September 2012

I know it seems a long time ago now, but I thought it would be fun to remind ourselves of what happened back in July, I ran out of space to include these pictures last month, so here we are on that lovely sunny Sunday morning entertaining the cattle, who despite the fact that they were safely fenced onto higher ground, decided that they weren’t going to miss out on the fun of the flood, jumped the fence and charged off into the water like a bunch of water buffalo.  Luckily they decided to come back on their own before we had to try rounding them up with our little boat.

Fortunately for us this wet weather and flood did not do any lasting damage, except for further deterioration of some of our crops, however some people were not so lucky, many had hay or silage on the ground, or long grass about to be cut for hay or silage, and this was flattened and spoiled by the muck that gets left behind by the river when it recedes.  To show what is supposed to happen to long grass when the weather cooperates, the following pictures may help.

 

First of all the grass must be mown, in this case the mower is dropping the cut grass on the ground across the full width of the mower, to help it to dry out quicker than if it were in a narrow swath.  This mower has a conveyor raised in the air which can be used to put two swaths into one if required, such as when cutting in front of high output forage harvesters.

The grass may then be tedded, or fluffed up, to help with more drying, and then when ready, completely dry for hay, or still moist for silage, it will be rowed up, (or rollered up in older language) by in this case a rake, before being baled, on this farm into round bales, because that is how it suits us best for feeding the animals when the time comes.

After baling, silage bales must be wrapped in an air-tight layer of plastic, so that it will then ferment, in the absence of oxygen (anaerobically), to produce a sweet, slightly vinegary smelling and hopefully tasty winter feed for cattle or sheep.  This method of silage making is most suitable for small quantities, big farms making huge amounts for cows will pile the silage up in a big heap, usually in a barn, and then after compacting it with a tractor by driving all over it to squash the air out, they will seal it in with a tight fitting plastic cover weighted down with straw bales or tyres.

 

It may not be a surprise to regular readers to hear that we are currently in the middle of harvest, sadly a harvest that we wish could be over as soon as possible so that we can forget all about it and concentrate on getting next year’s crops started in good conditions.  As mentioned in previous articles, some crops this year have been riddled with disease for many weeks because of the endless rain, and as harvest has progressed the extent of the damage done becomes apparent.  The winter barley didn’t fare as badly as feared, and although the yield was down about 10% on the average, fortunately the quality is good enough, and the supply of malt for those vital real ales is secure for another year! The oilseed rape is also down about 10% on the average, the spring barley is about 15% down, but the wheat, our mainstay crop, so far is looking to be more like 25% down, and the quality of the grain is awful, shrivelled and ugly grain, so different from the lovely shiny plump grains of last year.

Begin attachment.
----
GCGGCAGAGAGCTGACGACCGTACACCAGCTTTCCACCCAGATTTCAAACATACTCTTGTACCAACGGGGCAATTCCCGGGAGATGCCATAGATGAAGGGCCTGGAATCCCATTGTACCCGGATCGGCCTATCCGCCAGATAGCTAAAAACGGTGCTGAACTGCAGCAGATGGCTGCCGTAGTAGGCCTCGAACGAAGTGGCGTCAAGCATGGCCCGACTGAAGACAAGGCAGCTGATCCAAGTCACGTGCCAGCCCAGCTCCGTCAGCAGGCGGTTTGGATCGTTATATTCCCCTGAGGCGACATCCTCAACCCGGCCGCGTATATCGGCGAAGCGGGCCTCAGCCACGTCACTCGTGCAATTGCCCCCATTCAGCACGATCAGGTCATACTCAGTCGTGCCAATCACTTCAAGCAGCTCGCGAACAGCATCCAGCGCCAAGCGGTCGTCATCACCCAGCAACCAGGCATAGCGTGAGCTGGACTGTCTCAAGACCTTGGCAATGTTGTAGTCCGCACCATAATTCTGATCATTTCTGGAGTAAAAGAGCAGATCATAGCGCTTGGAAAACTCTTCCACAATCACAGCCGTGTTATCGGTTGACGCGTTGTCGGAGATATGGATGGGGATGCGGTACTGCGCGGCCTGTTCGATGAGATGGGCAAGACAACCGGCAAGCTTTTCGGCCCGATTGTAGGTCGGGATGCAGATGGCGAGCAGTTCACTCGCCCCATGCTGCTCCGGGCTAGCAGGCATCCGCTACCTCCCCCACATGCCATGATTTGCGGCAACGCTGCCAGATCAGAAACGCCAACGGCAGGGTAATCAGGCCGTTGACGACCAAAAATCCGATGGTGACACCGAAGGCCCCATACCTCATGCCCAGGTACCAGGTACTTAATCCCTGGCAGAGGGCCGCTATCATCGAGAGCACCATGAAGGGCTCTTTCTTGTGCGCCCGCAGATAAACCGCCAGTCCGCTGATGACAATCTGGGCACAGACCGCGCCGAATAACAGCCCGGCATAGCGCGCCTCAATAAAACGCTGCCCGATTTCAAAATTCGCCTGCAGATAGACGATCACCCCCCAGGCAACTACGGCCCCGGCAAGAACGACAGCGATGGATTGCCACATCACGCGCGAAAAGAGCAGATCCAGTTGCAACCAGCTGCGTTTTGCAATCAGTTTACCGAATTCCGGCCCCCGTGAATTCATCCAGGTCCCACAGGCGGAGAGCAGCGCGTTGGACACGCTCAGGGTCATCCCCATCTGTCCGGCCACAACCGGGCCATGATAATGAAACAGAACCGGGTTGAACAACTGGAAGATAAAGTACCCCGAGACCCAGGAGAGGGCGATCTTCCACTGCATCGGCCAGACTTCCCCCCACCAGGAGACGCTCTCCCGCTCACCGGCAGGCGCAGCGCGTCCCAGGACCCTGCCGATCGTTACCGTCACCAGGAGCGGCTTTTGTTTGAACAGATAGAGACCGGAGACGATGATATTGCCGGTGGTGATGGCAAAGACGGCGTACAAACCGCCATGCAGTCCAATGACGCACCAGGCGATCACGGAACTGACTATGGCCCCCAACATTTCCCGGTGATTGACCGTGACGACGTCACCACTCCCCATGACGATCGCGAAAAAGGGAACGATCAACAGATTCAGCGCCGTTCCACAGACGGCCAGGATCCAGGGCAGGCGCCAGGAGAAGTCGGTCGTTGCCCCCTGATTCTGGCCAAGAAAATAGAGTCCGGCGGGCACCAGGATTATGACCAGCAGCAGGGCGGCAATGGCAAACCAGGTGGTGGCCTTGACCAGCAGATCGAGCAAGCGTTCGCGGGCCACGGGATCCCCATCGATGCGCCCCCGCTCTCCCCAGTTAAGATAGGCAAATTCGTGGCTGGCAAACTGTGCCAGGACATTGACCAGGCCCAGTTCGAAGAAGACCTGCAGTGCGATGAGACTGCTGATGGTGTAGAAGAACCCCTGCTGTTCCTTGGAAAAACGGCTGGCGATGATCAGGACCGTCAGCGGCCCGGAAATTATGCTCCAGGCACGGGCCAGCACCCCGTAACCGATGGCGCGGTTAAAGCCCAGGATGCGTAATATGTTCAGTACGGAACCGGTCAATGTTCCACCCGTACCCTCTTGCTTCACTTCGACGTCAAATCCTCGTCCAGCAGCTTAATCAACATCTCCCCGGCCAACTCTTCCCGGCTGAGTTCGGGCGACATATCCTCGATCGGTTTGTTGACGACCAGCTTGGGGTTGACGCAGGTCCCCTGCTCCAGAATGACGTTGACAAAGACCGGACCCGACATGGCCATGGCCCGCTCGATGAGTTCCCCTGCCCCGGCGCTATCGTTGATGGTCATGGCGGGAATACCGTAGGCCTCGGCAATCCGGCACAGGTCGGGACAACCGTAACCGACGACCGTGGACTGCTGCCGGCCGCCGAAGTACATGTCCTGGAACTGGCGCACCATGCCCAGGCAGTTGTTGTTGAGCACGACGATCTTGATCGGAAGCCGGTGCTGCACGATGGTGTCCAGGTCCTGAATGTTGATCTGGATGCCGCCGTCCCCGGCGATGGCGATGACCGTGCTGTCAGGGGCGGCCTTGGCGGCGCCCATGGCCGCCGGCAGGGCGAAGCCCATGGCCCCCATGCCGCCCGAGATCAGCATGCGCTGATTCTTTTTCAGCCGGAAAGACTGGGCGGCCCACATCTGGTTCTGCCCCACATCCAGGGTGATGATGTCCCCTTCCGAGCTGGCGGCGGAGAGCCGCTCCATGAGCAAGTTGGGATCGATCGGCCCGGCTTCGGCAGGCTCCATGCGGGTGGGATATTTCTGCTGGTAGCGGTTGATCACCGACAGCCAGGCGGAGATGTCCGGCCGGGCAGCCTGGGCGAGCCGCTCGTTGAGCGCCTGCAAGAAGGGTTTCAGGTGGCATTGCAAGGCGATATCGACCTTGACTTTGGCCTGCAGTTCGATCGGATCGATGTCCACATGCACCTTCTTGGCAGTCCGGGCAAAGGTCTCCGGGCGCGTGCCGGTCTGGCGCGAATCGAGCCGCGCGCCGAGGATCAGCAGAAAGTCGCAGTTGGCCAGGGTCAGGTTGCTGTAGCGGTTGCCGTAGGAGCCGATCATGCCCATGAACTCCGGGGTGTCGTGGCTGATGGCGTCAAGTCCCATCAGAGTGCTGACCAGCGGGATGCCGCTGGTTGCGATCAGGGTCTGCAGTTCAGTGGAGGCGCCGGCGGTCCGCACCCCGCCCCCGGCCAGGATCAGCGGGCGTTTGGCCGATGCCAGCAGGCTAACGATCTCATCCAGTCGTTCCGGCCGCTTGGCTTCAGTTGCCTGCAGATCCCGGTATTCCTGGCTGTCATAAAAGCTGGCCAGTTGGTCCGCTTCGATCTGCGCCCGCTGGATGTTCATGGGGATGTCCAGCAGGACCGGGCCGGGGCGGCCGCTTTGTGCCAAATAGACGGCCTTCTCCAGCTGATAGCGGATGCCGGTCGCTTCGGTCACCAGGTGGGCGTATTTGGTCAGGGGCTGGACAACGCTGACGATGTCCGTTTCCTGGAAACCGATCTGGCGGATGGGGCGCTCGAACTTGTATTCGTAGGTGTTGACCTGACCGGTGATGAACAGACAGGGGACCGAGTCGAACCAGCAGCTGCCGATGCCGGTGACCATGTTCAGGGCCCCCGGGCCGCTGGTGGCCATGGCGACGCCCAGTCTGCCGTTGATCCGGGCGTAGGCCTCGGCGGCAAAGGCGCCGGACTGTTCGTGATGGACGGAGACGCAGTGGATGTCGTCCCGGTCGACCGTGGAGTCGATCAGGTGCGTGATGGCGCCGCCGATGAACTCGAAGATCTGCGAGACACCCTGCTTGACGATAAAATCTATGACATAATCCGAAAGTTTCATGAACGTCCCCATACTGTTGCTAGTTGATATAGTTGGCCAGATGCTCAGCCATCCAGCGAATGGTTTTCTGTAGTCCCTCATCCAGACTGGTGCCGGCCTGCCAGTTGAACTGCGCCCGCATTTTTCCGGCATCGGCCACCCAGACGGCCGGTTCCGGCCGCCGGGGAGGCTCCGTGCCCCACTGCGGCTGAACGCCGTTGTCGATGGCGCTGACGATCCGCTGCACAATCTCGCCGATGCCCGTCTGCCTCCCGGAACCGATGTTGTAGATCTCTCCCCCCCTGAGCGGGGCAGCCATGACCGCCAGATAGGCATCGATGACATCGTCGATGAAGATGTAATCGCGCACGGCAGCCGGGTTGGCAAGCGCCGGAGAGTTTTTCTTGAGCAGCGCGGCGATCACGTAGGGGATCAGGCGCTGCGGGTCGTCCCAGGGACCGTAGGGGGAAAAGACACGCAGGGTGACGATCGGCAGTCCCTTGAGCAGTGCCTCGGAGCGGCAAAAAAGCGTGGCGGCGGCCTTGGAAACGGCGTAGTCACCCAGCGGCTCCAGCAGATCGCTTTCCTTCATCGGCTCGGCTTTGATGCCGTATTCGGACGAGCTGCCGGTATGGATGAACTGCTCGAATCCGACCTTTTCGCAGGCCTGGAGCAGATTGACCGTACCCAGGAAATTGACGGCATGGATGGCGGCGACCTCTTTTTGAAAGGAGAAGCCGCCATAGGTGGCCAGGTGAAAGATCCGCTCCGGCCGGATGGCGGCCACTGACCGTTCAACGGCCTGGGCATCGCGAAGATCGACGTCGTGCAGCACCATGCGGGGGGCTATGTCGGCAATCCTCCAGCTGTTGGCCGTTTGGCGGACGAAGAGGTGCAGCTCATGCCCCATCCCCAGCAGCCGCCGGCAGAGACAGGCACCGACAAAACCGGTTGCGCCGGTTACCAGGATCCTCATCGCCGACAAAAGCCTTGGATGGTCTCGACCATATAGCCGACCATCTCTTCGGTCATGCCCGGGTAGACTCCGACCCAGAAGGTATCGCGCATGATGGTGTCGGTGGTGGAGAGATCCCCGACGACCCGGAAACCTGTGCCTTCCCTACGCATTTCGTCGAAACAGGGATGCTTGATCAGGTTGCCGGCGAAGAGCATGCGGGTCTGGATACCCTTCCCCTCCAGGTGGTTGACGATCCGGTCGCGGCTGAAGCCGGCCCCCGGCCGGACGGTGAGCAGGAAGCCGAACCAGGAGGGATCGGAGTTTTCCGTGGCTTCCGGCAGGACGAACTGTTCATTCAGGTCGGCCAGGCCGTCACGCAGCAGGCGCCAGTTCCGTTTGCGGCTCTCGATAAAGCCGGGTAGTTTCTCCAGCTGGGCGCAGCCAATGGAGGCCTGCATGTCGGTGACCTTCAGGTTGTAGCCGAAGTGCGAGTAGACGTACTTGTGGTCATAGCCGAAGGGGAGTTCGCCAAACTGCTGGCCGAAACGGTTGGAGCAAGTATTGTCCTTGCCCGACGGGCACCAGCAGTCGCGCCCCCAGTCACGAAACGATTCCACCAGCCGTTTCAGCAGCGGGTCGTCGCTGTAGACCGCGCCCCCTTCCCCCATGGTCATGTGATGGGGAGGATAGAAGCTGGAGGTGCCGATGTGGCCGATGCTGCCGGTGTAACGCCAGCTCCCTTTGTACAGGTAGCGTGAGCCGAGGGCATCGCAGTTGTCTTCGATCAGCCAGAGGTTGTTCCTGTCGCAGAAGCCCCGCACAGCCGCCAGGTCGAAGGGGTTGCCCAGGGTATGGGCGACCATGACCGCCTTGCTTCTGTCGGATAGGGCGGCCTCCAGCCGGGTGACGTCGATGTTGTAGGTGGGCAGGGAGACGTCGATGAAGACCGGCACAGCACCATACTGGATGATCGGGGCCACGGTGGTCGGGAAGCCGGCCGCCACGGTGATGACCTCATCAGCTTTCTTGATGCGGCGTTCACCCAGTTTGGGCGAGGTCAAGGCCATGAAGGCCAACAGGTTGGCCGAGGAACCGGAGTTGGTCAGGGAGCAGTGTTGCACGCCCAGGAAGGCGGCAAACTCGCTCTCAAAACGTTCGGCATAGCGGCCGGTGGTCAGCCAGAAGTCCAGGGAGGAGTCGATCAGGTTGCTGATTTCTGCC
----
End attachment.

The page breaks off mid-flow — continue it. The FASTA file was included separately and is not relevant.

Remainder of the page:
As I write on Sunday afternoon, we are in another ”weather break”, we have around 100 hectares of wheat still to cut, and then the poppies, oh the poppies.  Who has not seen the expanse of red poppies on the Knoll?  So many people have asked to take pictures of them, even a bride in her wedding dress, (although not the Blackmore Vale magazine!), and two different departments of the BBC.  The red poppies are a mistake, a huge cock-up frankly, and in one of the most publicly visible fields on the farm.  By trying to grow a crop of domesticated poppies in the soil of a field that was clearly stuffed with dormant red poppy seeds was just inviting disaster, any weedkiller we used was designed to discourage anything that was not poppies, and this obviously gave the green light to the red peril, which have been remarkably vigorous, and having completely swamped the white ones in most of this 95 acre field, means there will be very little worth harvesting.  An expensive outcome…..

Anyway, stop moaning farmer, and lets enjoy some pictures, oh, not so good in black and white I suppose, you will have to look online for full technicolour, or else lobby the parish council for a colour magazine!

The view across the village to Stourpaine is interesting to compare with how it looked in January from the same spot.

We recently discovered a good cure for broody hens, anyone want to guess what it is before next month?

I ran out of space to include some up to date harvesting pictures in the print version of the Durweston News this month, but we can’t let August end without some proper combining pictures:and now for some baling and stacking

This is how it’s done down on the Jurassic coastline

And here is an artistic interlude from the grain storeprevious month                                                               next month

One thought on “September 2012

  1. Has anyone come up with a convincing reason as to how those red poppies survived repeated cultivation and spraying off and yet still survived? How long do poppy seeds last. There seems to be an argument not to cultivate too deeply if you are infant just burying seed to germinate x years later when the seed reaches the surface again.

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